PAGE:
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'Black Swan's' risks pay off

A horror movie set in the world of ballet? Small budget? Darren Aronofsky? It's an unlikely recipe for a smash hit, and its success is surprising even its makers.

January 16, 2011|By Steven Zeitchik and Ben Fritz, Los Angeles Times
  • "Black Swan" star Natalie Portman has emerged as a front-runner for this year's lead actress Oscar. The awards parade for the film could begin at Sunday night's Golden Globes ceremony, where Portman, co-star Mila Kunis and director Darren Aronofsky are all nominated, as is the movie (for best dramatic picture).
"Black Swan" star Natalie Portman has emerged as a front-runner… (Niko Tavernise / Fox Searchlight )

It was just before 10 p.m. on a Wednesday night in Los Feliz, and the assorted filmgoers that had gathered to see "Black Swan" sounded as if they were attending different movies.

Nas Moinee, 23, had come for the dancing and the costumes and was dreading the film's scares. Peter Garcia, a longhaired, ball-cap-wearing 12-year-old attending with his mother, said he was looking forward to jumping out of his seat at the movie's spooky scenes.

And while Shawna Joplin, 28, had bought a ticket because she heard about a bravura performance from star Natalie Portman, her companion, Greg Richmond, 32, came because his friends told him about an explicit sex scene between Portman and costar Mila Kunis. "This movie's about ballet?" he said. He didn't seem to be joking.

"Black Swan" is the surprise breakout of the movie awards season, sneaking up on the Hollywood establishment like "Slumdog Millionaire" did two years ago or "The Blind Side" did last year. Produced for a paltry $13 million, the R-rated Fox Searchlight release already has sold $64 million worth of tickets and is expected to hit at least $100 million in North America alone (the film has not yet opened internationally). Last week, "Black Swan" was the No. 2 movie in the country, outgrossing "Little Fockers" and "Tron: Legacy" — movies with far more advertising and playing in substantially more theaters.

Portman, who studied ballet for more than a year to prepare for the role, has emerged as a front-runner for this year's lead actress Oscar. The awards parade for "Black Swan" could begin at Sunday night's Golden Globes ceremony, where Portman, Kunis and director Darren Aronofsky are each nominated, as is the movie (for best dramatic picture).

At a time when Hollywood studios are fixated on cookie-cutter movies with built-in audience recognition, "Black Swan" is a hit from the entirely opposite direction: dream-like, ambiguous and even polarizing (The Times' Kenneth Turan called it "high-art trash"; Chicago-based critic Roger Ebert praised its "passionate intensity, gloriously and darkly absurd"). Depending on whom you ask, the movie is a psychological thriller, a character study of a young woman coming unglued, a portrait of the rarefied world of ballet or a reality-bending horror film. At one publicity screening, Aronofsky asked the audience to raise their hands and vote on whether they regarded it as an art-house film or a genre movie. The tally was 50-50.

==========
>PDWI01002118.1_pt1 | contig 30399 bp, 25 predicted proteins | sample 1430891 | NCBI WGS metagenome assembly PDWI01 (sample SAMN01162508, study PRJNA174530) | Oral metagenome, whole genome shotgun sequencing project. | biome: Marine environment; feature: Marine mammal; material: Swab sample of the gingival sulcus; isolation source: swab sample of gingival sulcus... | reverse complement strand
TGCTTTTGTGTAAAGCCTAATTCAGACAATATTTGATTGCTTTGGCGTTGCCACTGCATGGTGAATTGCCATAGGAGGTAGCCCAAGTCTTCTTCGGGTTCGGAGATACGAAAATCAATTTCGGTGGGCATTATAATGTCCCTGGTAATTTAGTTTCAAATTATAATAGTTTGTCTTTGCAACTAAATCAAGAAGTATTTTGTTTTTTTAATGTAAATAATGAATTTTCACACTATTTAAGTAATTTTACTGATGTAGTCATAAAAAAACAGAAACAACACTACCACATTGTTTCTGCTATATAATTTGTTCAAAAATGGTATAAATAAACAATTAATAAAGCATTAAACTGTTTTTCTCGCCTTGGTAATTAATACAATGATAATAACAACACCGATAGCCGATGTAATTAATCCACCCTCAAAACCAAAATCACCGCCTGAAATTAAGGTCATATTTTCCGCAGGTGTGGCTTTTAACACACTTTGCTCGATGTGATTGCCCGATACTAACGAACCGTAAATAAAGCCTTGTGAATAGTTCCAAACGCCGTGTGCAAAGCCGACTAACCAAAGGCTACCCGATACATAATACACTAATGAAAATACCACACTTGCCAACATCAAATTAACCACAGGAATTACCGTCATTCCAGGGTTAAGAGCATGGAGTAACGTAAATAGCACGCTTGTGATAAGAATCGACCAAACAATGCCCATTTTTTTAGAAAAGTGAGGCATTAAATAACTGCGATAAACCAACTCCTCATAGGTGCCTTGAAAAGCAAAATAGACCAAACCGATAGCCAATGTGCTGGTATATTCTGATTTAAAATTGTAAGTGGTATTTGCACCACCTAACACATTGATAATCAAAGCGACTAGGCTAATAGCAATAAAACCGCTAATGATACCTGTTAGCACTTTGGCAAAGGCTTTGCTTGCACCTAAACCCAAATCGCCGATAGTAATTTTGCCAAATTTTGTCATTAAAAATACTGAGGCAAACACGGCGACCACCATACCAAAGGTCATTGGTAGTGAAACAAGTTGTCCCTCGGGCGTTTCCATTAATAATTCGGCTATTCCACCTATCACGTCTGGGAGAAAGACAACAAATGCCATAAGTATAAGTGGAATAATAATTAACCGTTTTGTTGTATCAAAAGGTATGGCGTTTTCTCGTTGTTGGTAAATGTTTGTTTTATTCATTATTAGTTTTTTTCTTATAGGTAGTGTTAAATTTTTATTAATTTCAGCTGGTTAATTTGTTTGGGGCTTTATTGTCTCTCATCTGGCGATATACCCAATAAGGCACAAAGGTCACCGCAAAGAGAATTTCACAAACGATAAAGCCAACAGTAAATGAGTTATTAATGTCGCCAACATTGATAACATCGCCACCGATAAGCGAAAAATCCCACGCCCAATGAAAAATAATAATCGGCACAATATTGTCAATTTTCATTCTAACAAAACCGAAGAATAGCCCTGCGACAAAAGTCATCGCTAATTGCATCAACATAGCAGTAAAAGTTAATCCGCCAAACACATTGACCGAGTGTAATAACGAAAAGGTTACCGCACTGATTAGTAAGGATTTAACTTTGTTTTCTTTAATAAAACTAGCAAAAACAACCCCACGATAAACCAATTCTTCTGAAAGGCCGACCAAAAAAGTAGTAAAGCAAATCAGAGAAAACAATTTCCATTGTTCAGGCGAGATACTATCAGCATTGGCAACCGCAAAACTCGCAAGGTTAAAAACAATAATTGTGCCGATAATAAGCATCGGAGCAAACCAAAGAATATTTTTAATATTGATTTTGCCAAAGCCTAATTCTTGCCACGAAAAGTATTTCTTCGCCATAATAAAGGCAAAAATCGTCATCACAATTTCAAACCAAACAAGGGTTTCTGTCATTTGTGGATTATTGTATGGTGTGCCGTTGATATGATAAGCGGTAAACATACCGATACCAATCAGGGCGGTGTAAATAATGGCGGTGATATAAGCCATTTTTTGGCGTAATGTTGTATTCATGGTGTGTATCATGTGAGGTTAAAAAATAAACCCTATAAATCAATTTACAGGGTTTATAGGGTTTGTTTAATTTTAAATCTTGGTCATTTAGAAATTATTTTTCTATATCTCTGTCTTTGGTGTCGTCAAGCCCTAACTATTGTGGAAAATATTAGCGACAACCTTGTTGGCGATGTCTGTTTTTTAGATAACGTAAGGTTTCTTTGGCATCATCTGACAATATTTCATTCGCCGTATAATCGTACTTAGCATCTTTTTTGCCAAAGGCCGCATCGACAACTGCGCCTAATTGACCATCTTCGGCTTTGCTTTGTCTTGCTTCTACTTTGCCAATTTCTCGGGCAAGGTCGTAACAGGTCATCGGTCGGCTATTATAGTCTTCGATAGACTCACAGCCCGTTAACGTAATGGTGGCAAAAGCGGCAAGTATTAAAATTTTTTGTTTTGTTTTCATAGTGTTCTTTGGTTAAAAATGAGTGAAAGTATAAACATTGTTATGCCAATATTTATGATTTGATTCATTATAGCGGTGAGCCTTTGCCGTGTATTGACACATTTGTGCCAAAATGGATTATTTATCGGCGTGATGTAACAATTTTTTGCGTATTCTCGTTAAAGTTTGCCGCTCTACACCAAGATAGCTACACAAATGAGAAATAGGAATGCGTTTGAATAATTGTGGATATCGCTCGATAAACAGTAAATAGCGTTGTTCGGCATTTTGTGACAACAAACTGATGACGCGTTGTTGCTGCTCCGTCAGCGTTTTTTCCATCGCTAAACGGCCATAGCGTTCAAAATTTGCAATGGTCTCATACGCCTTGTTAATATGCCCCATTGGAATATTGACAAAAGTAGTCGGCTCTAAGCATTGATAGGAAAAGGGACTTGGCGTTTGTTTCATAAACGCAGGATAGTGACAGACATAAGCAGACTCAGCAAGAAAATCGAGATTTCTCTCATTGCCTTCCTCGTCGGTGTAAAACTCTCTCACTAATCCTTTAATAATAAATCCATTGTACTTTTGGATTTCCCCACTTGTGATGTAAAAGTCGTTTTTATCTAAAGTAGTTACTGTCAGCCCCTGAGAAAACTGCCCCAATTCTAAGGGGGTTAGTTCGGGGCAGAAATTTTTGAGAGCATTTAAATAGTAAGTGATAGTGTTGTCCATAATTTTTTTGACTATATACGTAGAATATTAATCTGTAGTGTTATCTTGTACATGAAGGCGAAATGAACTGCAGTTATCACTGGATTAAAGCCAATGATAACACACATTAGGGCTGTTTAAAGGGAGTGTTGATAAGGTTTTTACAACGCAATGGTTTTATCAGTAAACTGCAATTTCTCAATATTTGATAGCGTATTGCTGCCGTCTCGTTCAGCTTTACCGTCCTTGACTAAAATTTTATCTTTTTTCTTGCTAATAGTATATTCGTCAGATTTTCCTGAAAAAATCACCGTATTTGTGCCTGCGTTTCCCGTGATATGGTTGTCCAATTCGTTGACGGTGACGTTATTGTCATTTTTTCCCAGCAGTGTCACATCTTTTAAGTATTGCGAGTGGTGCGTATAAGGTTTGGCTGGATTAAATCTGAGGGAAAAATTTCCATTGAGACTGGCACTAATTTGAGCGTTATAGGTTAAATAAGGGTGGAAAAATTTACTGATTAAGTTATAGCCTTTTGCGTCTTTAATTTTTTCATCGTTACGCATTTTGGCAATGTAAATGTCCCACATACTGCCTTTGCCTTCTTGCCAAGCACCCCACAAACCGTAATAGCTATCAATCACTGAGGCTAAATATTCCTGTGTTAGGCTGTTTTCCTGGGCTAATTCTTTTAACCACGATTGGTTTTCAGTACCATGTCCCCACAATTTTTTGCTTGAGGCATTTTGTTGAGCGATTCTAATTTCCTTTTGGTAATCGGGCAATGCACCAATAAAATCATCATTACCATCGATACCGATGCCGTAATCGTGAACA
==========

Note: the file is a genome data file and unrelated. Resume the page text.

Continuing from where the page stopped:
"I think this is the kind of movie that's so open to interpretation that a lot of how you view it will depend on what kind of baggage you come into it with," Mark Heyman, the "Black Swan" screenwriter and Aronofsky's producing partner, said in an interview, adding that after one screening a woman speculated to him that it was a Christian allegory.

Even Portman said she wasn't sure exactly what kind of movie "Black Swan" would turn out to be. During production "I didn't know I was making a horror movie," she said at recent publicity screening, perhaps only half-kidding.

Aronofsky's film is the story of an insecure and almost childlike ballerina, Nina Sayers (Portman), starring in a high-profile New York performance of "Swan Lake." Pressured by her live-in mother ( Barbara Hershey) and the ballet company director (French actor Vincent Cassel), she begins experiencing what may or may not be delusions, including her fear that fellow dancer Lily (Kunis) is out to sabotage her. In an increasingly baroque series of scenes (including the much-discussed sexual encounter between the two ballerinas) the movie builds to a bloody but ambiguous climax set to a thunderous rendition of Tchaikovsky's score.

In a season when even dramas such as "The King's Speech" and "The Fighter" are leavened with humor, "Black Swan" stands out for its unrelenting intensity. "Darren Aronofsky is making melodrama cool again," said Claudia Lewis, president of production at studio Fox Searchlight.

It even raises the question of whether there's a larger audience for original, unpredictable films than the studios may believe.

But parsing the film's success has proved difficult even for the people involved in it.

"I get the teenage girl part of the audience because it's a coming-of-age story about a girl becoming a woman," Aronofsky said. "But older people are seeing it too. My mother lives in a development in West Palm Beach and she brought 40 people from the development to see it and they loved it. I don't know if even I understand it."

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